What Google can tell us about our current economic system. My morning read.

Amazon, Starbucks and Google may have been artificially burnt by a recent George Osborne-led war on tax evasion, but aside from a scratch on their brand image, their seasonal sales will undoubtedly go untouched.

The three multinational companies orchestrated very different responses to the tax allegations. Starbucks has made a weak £20 million concession to Whitehall and Amazon offered up a red-faced, nonsensical excuse for a public policy director as bate to a parliamentary committee. But Google has taken a very different approach, which is what every other company was thinking, but didn’t dare to say.

Eric Schmidt, chairman of the search engine giant, defended his company against criticism of its tax affairs saying: “It’s called capitalism.”

“I am very proud of the structure we have set up. We pay lots of taxes; we pay them in the legally prescribed ways,” he told Bloomberg.

And he is absolutely right too. It’s perfectly legal that global companies choose where they put their costs and their profits; morality has no place in a capitalist economy. They are entitled to tip the scale of equality, they are free to make billions and pay pennies and they don’t have any obligation to explain their actions, which begs the question; why do we hate the players but tolerate the game?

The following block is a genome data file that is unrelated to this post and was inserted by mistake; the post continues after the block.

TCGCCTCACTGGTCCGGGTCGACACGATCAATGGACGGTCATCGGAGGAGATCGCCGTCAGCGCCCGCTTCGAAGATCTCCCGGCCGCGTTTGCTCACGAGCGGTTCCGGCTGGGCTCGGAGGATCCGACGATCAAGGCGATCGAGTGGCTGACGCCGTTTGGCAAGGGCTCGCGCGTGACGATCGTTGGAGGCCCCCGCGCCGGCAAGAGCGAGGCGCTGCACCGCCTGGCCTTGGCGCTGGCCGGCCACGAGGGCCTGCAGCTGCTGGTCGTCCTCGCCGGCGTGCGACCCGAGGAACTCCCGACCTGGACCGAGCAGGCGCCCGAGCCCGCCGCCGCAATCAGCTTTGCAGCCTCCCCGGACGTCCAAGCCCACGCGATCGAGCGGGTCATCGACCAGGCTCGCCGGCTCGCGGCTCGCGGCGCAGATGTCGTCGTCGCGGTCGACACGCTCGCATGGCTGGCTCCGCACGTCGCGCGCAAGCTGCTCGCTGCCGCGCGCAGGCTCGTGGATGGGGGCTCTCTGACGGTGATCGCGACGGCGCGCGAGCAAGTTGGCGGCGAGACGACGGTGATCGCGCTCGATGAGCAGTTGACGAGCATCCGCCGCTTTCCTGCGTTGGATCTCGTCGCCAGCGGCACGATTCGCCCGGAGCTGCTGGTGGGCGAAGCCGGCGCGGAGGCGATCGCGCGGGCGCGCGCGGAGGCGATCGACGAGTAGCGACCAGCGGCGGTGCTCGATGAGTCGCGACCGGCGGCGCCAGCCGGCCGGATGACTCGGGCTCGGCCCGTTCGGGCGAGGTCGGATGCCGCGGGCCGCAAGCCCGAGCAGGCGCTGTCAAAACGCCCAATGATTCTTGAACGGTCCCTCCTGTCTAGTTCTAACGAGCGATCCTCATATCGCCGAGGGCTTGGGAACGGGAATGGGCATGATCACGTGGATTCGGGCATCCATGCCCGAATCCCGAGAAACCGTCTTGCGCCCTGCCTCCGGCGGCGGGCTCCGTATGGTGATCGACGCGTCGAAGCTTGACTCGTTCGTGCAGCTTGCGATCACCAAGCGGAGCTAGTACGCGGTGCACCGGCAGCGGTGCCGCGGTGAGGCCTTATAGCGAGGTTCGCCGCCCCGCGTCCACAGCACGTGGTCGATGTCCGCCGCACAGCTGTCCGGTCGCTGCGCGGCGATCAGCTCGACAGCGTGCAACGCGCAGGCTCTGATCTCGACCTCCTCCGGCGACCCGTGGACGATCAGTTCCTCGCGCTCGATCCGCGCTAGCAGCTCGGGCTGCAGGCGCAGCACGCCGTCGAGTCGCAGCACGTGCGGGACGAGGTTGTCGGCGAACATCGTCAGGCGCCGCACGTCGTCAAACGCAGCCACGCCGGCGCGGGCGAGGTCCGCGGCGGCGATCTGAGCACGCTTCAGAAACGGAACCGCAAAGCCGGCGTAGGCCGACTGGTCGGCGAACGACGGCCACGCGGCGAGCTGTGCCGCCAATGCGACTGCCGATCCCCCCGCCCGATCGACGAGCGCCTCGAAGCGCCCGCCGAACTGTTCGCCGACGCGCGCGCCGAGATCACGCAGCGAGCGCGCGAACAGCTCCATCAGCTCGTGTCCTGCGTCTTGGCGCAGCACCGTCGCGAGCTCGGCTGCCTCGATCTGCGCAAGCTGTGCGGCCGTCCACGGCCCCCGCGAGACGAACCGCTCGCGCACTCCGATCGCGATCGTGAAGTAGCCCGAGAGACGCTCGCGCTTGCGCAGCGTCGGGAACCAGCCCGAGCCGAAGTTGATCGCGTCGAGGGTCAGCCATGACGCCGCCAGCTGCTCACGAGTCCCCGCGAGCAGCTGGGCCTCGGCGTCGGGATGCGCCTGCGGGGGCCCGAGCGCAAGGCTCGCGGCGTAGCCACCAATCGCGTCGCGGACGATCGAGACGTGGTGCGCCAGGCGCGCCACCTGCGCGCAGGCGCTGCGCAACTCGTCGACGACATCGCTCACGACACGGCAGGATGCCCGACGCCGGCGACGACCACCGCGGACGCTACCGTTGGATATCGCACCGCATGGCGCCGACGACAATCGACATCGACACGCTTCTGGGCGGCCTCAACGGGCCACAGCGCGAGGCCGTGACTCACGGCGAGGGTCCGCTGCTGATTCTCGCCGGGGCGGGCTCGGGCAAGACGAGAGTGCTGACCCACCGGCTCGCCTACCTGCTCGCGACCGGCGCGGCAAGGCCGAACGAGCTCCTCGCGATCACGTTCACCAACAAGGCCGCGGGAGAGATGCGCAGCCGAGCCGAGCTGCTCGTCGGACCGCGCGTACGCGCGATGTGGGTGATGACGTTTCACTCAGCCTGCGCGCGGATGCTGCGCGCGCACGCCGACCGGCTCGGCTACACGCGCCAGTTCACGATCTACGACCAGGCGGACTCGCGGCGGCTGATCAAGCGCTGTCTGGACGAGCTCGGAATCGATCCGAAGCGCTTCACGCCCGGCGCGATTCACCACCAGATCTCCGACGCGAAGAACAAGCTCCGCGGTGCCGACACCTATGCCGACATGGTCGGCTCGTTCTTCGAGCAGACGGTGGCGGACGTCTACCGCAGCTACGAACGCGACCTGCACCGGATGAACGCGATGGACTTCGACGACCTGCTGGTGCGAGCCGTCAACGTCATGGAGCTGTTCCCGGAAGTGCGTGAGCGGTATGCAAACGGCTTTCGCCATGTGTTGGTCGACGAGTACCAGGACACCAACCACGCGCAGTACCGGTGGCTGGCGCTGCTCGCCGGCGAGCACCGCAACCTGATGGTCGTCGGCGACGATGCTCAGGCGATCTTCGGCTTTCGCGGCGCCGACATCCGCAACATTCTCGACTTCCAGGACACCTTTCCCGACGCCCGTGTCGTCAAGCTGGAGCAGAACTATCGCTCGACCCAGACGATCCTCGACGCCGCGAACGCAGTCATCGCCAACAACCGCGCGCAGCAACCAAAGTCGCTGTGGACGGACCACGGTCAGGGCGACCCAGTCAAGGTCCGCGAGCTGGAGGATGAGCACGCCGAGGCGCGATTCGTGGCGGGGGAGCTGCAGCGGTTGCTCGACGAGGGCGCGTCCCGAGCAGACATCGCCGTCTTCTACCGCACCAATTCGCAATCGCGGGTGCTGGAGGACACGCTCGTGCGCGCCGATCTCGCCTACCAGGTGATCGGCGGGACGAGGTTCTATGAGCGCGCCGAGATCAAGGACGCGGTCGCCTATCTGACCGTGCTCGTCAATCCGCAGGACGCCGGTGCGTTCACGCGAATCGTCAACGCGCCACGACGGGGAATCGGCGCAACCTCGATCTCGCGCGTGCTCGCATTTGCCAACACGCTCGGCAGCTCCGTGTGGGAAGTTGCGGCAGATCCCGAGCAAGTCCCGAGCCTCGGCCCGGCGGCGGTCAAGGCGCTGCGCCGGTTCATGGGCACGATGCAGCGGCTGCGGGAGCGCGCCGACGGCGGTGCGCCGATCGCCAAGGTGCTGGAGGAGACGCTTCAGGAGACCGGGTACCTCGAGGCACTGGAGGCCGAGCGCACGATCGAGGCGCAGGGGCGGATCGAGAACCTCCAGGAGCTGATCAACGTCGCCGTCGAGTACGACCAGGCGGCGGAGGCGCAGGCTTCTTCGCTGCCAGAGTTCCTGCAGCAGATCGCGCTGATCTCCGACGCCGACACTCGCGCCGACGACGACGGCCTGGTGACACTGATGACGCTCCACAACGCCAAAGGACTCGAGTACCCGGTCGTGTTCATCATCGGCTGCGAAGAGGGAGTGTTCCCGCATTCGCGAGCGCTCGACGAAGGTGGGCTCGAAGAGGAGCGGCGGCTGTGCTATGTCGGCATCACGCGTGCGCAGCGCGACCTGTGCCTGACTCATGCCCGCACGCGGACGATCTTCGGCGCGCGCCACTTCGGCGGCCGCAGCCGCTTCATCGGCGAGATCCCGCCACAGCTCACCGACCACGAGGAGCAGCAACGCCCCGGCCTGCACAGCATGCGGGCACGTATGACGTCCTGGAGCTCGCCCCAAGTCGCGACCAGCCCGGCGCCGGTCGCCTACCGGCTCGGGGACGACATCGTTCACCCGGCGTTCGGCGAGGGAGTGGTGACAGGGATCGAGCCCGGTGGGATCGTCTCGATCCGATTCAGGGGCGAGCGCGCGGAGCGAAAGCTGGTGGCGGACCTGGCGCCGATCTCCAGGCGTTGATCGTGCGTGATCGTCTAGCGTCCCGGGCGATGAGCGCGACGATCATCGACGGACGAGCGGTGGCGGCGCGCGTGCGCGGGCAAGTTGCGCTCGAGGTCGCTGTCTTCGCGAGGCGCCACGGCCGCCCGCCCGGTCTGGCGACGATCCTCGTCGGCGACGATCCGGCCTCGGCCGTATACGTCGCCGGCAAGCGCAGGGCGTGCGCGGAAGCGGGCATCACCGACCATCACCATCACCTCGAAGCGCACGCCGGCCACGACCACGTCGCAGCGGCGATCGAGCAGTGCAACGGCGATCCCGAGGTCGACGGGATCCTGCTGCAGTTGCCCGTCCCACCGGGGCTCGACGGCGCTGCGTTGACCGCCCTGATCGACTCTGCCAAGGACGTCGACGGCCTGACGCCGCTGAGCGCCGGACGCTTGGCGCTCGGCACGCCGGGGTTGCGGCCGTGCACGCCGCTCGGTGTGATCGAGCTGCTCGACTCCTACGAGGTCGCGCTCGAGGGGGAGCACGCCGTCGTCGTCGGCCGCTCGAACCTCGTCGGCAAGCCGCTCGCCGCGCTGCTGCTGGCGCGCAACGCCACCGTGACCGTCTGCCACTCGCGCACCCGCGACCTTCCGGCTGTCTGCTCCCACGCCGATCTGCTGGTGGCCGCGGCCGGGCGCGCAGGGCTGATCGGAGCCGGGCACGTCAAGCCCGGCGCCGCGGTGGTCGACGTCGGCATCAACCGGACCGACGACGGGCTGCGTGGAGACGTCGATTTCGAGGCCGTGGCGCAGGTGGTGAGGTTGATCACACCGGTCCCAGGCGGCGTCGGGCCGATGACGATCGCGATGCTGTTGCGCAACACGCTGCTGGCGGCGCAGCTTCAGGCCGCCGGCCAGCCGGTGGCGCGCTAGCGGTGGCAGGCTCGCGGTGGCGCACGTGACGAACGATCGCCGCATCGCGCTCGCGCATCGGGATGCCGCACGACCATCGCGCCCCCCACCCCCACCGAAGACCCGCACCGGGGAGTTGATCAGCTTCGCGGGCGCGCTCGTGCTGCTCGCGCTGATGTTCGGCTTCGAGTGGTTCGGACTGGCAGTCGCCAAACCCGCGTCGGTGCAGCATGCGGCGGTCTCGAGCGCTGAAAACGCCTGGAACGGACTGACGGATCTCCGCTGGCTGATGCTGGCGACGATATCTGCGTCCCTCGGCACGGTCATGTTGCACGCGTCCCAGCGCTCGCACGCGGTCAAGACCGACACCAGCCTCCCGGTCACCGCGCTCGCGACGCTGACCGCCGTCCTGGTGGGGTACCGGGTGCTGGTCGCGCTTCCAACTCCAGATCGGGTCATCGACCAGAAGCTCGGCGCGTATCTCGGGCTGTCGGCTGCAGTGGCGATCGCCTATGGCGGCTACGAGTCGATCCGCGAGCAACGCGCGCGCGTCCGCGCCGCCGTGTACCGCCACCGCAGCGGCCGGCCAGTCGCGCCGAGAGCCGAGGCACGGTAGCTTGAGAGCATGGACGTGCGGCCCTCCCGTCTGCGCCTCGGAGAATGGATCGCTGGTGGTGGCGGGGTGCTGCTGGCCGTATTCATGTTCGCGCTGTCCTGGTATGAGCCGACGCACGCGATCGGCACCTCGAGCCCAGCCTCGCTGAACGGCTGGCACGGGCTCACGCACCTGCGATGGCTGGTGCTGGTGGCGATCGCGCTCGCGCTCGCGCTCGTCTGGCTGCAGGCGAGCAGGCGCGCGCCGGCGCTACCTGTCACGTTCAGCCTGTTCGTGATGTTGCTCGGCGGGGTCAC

Public money in the private pocket

This morning’s CityAM ran a small story on Google’s tax excuses, with an accompanying response from business secretary Vince Cable, which read: “It may well be (capitalism) but it’s certainly not the job of the government to accommodate it.”

I couldn’t help overlook the irony when I turned to the following page and read this headline: “EU states’ debt equals €21,000 for each citizen.” This meant that government debt, accrued primarily by bailing banks out of trouble, now stands at the equivalent of around £16,972 per person, according to research conducted by PricewaterhouseCoopers.

It’s hard to think of a more accommodating notion than; “avoid our taxes, invest as you wish, and if you f**k up, we’ll pay the difference.” What’s more, it shows that public sector (i.e- us) is firmly in the pocket of the private sector, which is content to remain detached until the excrement hits the… air conditioning.

You can tut at the Starbucks and frown at the rest, but in the end of the day they’re not the only ones avoiding tax, and why hate the player when you should hate the game?

By Jack Peat

Capitalism1

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